Thursday, June 19, 2008

Constraints make you clever

I just finished one model railroad layout design project and I’m in the middle of another that seem not to have a lot in common. The first was a reworking of a traditional style HO 5X9 layout into a slightly longer space. But the owner wanted to keep the “old-school” feel and features: a main oval, reversing loops and connections, no staging, etc., etc.

The other is an HO layout of a specific real-life railroad, locale, and era. The space is large, but irregular, with a number of doors, obstructions, and areas that must be kept clear. On-hand engines are finicky, so larger radii and turnouts are the order of the day.

The common link between these two projects for me? Constraints -- those sometimes-frustrating “givens” that one must deal with in coaxing a satisfying layout into a specific space. With the traditional design, it was a matter of managing radii, track-to-track spacing, and (especially) grades, all the while creating enough "breathing room" for some operating interest, scenic opportunities and some on-hand structure kits. An inch or two can mean a lot.

In the larger prototype-based layout, we’re trying to balance the desire for somewhat accurately depicting a number of scenes over nearly 200 miles of real-life railroad within the realities of finite space and the minimum radius demanded by the brass locomotives. The optimal location for a turnback loop squeezes aisles and adjoining benchwork uncomfortably. Here, too, an inch or two can mean a lot.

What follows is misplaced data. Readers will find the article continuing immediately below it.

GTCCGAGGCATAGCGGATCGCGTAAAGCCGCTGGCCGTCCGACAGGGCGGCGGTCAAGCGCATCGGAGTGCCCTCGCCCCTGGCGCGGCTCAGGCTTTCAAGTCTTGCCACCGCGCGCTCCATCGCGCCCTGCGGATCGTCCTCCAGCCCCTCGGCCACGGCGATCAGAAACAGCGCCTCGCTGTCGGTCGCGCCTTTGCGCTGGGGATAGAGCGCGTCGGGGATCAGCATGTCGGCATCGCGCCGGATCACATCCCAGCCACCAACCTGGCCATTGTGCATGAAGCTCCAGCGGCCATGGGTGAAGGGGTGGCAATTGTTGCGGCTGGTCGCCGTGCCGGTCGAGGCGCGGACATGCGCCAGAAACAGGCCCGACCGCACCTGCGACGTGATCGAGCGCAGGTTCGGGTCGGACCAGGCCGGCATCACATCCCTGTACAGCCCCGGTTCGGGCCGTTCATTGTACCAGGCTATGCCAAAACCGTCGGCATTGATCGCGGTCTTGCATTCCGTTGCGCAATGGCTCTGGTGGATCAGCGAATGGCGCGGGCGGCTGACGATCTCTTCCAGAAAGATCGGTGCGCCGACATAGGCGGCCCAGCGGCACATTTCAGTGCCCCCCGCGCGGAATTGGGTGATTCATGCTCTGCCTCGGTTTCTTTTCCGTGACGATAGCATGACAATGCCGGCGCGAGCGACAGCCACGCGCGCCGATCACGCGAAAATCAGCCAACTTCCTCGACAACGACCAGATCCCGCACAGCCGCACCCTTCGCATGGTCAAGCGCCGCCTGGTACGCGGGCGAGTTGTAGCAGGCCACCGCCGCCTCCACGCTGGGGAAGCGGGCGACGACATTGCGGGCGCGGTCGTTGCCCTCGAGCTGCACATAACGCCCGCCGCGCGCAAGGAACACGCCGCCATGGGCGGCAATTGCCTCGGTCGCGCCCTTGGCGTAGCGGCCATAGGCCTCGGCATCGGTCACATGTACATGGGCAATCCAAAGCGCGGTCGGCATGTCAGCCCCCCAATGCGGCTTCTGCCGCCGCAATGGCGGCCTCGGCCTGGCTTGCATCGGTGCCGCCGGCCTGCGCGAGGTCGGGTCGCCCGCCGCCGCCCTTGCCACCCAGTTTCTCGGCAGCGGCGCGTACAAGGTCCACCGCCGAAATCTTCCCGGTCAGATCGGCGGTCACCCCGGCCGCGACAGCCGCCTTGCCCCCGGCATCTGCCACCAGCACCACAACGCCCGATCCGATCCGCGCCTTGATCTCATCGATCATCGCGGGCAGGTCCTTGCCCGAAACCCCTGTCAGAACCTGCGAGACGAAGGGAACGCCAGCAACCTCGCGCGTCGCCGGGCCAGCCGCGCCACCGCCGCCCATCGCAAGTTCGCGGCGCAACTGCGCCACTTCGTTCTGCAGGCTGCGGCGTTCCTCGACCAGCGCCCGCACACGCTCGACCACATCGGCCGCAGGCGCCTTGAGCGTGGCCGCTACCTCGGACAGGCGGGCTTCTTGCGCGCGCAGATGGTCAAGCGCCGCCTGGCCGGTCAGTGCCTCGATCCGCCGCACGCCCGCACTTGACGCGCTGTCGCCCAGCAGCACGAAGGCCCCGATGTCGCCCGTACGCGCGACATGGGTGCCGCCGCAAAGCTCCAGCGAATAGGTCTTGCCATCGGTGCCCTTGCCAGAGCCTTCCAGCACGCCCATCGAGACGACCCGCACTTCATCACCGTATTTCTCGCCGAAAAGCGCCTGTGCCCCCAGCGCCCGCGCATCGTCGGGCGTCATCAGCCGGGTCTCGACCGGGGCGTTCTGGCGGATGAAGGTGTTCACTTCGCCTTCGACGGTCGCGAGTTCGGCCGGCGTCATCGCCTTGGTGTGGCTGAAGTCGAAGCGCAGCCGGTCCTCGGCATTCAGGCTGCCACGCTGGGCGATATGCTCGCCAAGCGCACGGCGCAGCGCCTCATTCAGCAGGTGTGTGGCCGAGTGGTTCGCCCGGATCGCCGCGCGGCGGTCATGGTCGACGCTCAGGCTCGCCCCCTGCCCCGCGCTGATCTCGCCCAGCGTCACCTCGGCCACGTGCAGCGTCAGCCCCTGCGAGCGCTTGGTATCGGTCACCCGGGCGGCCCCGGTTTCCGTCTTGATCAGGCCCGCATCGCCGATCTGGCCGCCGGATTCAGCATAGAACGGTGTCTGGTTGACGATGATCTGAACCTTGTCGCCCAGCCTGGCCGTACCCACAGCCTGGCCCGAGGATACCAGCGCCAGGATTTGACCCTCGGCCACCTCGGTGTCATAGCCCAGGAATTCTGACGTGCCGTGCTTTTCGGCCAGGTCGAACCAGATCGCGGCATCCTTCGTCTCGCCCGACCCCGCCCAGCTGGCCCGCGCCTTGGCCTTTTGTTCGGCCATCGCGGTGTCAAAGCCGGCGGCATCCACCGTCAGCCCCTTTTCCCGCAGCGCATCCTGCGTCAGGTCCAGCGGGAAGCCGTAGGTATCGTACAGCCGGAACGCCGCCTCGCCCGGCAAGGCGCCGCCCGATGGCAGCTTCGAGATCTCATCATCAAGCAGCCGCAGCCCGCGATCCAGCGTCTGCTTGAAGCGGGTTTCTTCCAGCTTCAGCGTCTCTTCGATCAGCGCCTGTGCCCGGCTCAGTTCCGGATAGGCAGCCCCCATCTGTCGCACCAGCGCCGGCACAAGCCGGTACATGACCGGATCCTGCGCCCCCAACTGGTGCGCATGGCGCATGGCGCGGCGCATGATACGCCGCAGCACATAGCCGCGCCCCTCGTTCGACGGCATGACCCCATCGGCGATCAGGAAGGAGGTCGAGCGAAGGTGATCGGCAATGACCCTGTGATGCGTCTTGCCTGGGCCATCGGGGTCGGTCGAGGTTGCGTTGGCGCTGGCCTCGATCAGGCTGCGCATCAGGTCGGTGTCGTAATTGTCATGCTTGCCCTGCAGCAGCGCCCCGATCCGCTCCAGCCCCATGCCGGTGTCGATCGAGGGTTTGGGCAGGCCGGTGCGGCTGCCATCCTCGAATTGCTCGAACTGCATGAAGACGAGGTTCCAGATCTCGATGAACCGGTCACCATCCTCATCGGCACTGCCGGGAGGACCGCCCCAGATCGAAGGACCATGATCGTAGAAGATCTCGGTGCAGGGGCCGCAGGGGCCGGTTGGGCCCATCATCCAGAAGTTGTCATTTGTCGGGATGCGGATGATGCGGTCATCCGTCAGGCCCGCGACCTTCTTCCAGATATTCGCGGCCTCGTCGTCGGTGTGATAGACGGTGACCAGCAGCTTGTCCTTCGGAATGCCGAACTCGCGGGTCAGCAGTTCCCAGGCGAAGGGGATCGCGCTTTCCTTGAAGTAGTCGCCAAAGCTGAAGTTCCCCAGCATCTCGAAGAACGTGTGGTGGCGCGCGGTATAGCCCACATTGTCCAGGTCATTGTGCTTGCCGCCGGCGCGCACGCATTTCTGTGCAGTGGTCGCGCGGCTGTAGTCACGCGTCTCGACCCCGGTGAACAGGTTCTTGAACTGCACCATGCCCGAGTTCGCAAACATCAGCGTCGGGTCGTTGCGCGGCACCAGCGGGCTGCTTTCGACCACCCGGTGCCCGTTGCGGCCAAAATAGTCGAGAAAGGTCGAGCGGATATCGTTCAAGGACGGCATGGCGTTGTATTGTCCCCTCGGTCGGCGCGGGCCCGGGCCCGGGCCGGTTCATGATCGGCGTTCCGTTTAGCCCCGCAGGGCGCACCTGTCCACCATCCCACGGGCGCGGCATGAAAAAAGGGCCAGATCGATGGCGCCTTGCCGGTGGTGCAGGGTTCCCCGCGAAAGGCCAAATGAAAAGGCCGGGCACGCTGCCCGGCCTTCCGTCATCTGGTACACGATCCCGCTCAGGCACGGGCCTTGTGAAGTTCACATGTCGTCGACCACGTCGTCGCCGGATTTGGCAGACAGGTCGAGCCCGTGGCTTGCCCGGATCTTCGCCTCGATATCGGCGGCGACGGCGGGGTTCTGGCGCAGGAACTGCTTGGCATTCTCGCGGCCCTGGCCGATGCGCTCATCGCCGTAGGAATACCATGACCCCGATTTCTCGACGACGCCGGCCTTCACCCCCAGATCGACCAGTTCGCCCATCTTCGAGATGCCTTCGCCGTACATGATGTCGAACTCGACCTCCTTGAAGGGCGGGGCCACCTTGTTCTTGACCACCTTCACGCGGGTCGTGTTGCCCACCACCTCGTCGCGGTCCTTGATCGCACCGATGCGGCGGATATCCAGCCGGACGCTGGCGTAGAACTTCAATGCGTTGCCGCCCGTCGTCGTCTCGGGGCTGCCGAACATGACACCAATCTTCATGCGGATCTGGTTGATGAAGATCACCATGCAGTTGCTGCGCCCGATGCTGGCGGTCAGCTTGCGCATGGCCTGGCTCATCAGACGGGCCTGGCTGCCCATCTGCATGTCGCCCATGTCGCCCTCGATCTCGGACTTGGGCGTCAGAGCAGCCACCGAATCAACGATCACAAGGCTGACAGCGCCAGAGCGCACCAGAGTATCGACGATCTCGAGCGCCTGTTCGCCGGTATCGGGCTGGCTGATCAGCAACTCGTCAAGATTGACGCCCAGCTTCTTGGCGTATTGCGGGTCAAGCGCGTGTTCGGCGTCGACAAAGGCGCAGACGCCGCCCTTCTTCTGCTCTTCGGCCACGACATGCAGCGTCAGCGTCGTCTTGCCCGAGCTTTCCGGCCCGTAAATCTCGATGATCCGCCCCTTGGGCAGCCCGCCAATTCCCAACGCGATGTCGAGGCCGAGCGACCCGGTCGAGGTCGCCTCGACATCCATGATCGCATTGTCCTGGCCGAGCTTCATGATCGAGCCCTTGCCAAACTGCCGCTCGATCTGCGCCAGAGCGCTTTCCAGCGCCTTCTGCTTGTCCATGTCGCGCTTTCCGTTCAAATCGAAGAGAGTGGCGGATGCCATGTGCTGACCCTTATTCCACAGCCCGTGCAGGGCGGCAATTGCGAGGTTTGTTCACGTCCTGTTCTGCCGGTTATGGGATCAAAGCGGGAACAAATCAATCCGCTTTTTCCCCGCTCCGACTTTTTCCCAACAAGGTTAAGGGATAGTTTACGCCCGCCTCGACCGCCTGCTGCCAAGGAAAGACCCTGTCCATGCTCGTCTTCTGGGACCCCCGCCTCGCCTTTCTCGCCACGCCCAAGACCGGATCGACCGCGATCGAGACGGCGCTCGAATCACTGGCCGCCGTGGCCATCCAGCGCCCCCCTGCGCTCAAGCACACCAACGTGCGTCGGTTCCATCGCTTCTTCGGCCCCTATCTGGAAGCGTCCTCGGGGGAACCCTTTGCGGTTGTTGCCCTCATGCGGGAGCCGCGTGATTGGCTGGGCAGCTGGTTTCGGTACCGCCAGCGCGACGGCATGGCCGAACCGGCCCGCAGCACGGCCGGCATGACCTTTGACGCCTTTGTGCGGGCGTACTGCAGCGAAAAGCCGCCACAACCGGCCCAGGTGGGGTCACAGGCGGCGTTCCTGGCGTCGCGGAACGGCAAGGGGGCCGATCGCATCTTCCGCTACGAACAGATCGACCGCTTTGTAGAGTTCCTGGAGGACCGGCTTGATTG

In turns out that I really enjoy working through these kinds of challenges. (Good thing, too, because they seem to crop up in every project.) It’s hard for me to relate to the interest some find in crafting pie-in-the-sky plans for oversized spaces they’ll never actually have. What’s the fun of layout design in a gymnasium? (Check that, if you happen to have a gymnasium, I’m available and happy to help.) To me, it’s exciting to finally come upon a great way to coil things into the space after trying a lot of alternatives and to suddenly see opportunities for locating specific scenes at an appropriate bend in the resulting benchwork footprint.

Working with constraints makes you clever, I think. Experts in brain morphology and function tell us that exercising our brains in different and challenging ways helps our brains stay younger. My layout design gray matter is getting a pretty good workout lately – gotta feel the burn.

I had the chance a few weeks ago to hear dobro master Jerry Douglas in concert. His music defies categorization to some degree, but springs from bluegrass roots (as evidenced by his long-standing collaboration with Alison Krauss and Union Station). His band was first class (but why do the lead guitar players always have it cranked up to 11, no matter the venue?) and Douglas has a very dry sense of humor that illuminated some of the playful spirit in his tunes. He is widely regarded as the best to ever play the instrument, and it was a joy to experience the virtuosity in real life. The new CD is titled Best Kept Secret and goes a bit more in a jazz direction than some of his earlier work. I’m slightly more partial to the more blues- and bluegrass-inflected albums, but it’s still a keeper!